5 nots - 1 Ehlers-Danlos Syndrome(EDS and Basal...

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1 September 22, 2008 Lecture 5 Ehlers-Danlos Syndrome (EDS) and Basal laminae/Basement Membranes Ehlers-Danlos Syndrome (EDS) is a diverse group of heritable connective tissue disorders. The primary clinical features include soft, hyperextensible skin, scarring, easy bruising and joint hypermobility. Depending on the clinical presentation and molecular basis of the pathology, EDS are classified into six types. The details of the clinical features and genetic defects were presented in the last class. You are not responsible for remembering the clinical features of all the different subtypes of EDS, only the two examples that will be presented in the lecture: classical and dermatosparaxis EDS. Be aware that the list of genetic defects is only representative and that the underlying cause of a particular EDS subtype is genetically heterogeneous. Classical type EDS Classical EDS is often caused by mutations in fibrillar collagens or enzymes that affect their intracellular or extracellular processing. The example that will be presented involves an arginine Æ cysteine substitution in type I collagen at amino acid 134 of the α 1(I) chain. The Arg residue at this position is highly conserved among vertebrates α 1(I) chains. Substituting an Arg for a Cys residue at this position has the potential to introduce disulfide bonds between α -chains leading to type I aggregates in the ER, which are usually retained in the cells. Those cross-linked molecules which are secreted lead to the assembly of type I collagen fibrils of variable diameter (some larger and some smaller fibrils) with decrease tensile strength. Below are excerpts from the scientific article. Nuytinck et al (2002) Classical Ehlers-Danlos Syndrome caused by a mutation in type I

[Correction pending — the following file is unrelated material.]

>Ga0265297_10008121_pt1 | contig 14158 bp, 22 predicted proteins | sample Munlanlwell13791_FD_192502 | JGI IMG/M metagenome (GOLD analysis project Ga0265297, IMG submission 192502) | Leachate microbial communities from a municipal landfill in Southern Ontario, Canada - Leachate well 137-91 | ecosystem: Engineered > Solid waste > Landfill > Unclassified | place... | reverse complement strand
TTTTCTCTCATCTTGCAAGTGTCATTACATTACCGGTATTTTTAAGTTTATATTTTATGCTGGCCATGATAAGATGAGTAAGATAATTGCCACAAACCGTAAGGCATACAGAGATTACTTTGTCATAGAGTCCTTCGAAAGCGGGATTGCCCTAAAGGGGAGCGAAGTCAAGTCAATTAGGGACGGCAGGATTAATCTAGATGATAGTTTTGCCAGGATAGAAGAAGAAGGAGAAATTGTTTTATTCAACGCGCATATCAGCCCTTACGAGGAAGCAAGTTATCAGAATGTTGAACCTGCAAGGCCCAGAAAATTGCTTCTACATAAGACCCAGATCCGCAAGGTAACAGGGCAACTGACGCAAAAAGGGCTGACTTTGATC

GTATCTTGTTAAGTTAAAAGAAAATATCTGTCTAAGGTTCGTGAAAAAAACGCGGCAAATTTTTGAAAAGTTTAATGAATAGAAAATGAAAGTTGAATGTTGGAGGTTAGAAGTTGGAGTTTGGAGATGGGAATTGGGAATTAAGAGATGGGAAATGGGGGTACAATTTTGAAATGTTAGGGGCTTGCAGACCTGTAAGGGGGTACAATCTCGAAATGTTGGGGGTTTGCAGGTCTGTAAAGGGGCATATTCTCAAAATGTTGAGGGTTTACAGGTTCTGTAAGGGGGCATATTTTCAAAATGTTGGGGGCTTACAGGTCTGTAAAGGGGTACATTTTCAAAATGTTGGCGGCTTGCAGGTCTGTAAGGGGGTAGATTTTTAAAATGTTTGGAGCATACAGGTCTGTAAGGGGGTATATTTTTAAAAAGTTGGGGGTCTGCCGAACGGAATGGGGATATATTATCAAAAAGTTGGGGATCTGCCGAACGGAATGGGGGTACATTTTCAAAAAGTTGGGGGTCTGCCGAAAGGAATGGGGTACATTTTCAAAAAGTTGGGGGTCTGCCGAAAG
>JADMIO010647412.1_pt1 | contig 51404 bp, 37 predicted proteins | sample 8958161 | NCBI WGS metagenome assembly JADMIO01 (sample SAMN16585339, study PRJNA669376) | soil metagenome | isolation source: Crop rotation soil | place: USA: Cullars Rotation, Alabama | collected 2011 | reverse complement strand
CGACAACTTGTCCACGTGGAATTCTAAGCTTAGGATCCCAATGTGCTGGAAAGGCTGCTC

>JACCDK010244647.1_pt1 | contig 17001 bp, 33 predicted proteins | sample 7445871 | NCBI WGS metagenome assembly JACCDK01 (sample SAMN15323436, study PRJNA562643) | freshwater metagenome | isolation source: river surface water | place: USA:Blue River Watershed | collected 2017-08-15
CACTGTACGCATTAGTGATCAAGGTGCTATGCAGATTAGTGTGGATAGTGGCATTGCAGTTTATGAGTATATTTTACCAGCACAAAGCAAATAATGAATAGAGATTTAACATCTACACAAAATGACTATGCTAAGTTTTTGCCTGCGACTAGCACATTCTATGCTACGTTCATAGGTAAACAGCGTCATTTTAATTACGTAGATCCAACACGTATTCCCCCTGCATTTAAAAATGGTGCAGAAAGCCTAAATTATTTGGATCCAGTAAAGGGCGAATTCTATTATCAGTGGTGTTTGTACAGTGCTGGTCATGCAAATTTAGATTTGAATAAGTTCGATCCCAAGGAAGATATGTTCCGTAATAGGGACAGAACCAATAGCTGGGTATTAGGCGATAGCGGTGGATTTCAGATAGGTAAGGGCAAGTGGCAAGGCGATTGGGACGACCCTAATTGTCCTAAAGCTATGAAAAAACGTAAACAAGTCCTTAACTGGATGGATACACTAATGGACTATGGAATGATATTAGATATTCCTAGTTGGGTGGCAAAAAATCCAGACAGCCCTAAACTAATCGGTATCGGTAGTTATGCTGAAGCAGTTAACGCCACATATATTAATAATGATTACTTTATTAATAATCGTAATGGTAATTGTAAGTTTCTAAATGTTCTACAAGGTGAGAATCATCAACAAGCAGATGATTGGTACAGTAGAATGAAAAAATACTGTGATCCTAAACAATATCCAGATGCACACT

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This note was uploaded on 09/29/2009 for the course CSB csb327 taught by Professor Ringuitte during the Fall '08 term at University of Toronto.

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5 nots - 1 Ehlers-Danlos Syndrome(EDS and Basal...

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